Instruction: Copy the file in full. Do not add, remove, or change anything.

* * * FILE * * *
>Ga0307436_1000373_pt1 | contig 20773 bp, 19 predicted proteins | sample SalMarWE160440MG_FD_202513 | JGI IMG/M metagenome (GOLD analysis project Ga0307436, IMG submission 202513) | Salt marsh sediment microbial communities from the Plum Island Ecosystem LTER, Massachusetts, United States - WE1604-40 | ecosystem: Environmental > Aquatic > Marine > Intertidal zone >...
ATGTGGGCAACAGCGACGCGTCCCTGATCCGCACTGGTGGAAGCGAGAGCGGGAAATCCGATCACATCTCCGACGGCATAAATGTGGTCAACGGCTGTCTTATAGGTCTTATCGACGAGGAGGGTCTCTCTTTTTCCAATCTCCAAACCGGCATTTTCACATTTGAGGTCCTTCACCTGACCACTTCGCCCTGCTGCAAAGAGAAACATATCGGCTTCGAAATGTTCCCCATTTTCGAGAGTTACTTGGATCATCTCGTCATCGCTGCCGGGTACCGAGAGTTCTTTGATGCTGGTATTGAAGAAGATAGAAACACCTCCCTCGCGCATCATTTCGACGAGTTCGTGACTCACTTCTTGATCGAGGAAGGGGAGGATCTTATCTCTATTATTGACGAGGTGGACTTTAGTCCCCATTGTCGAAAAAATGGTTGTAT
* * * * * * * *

>Ga0307436_1000373_pt1 | contig 20773 bp, 19 predicted proteins | sample SalMarWE160440MG_FD_202513 | JGI IMG/M metagenome (GOLD analysis project Ga0307436, IMG submission 202513) | Salt marsh sediment microbial communities from the Plum Island Ecosystem LTER, Massachusetts, United States - WE1604-40 | ecosystem: Environmental > Aquatic > Marine > Intertidal zone >...
ATGTGGGCAACAGCGACGCGTCCCTGATCCGCACTGGTGGAAGCGAGAGCGGGAAATCCGATCACATCTCCGACGGCATAAATGTGGTCAACGGCTGTCTTATAGGTCTTATCGACGAGGAGGGTCTCTCTTTTTCCAATCTCCAAACCGGCATTTTCACATTTGAGGTCCTTCACCTGACCACTTCGCCCTGCTGCAAAGAGAAACATATCGGCTTCGAAATGTTCCCCATTTTCGAGAGTTACTTGGATCATCTCGTCATCGCTGCCGGGTACCGAGAGTTCTTTGATGCTGGTATTGAAGAAGATAGAAACACCTCCCTCGCGCATCATTTCGACGAGTTCGTGACTCACTTCTTGATCGAGGAAGGGGAGGATCTTATCTCTATTATTGACGAGGTGGACTTTAGTCCCCATTGTCGAAAAAATGGTTGTAT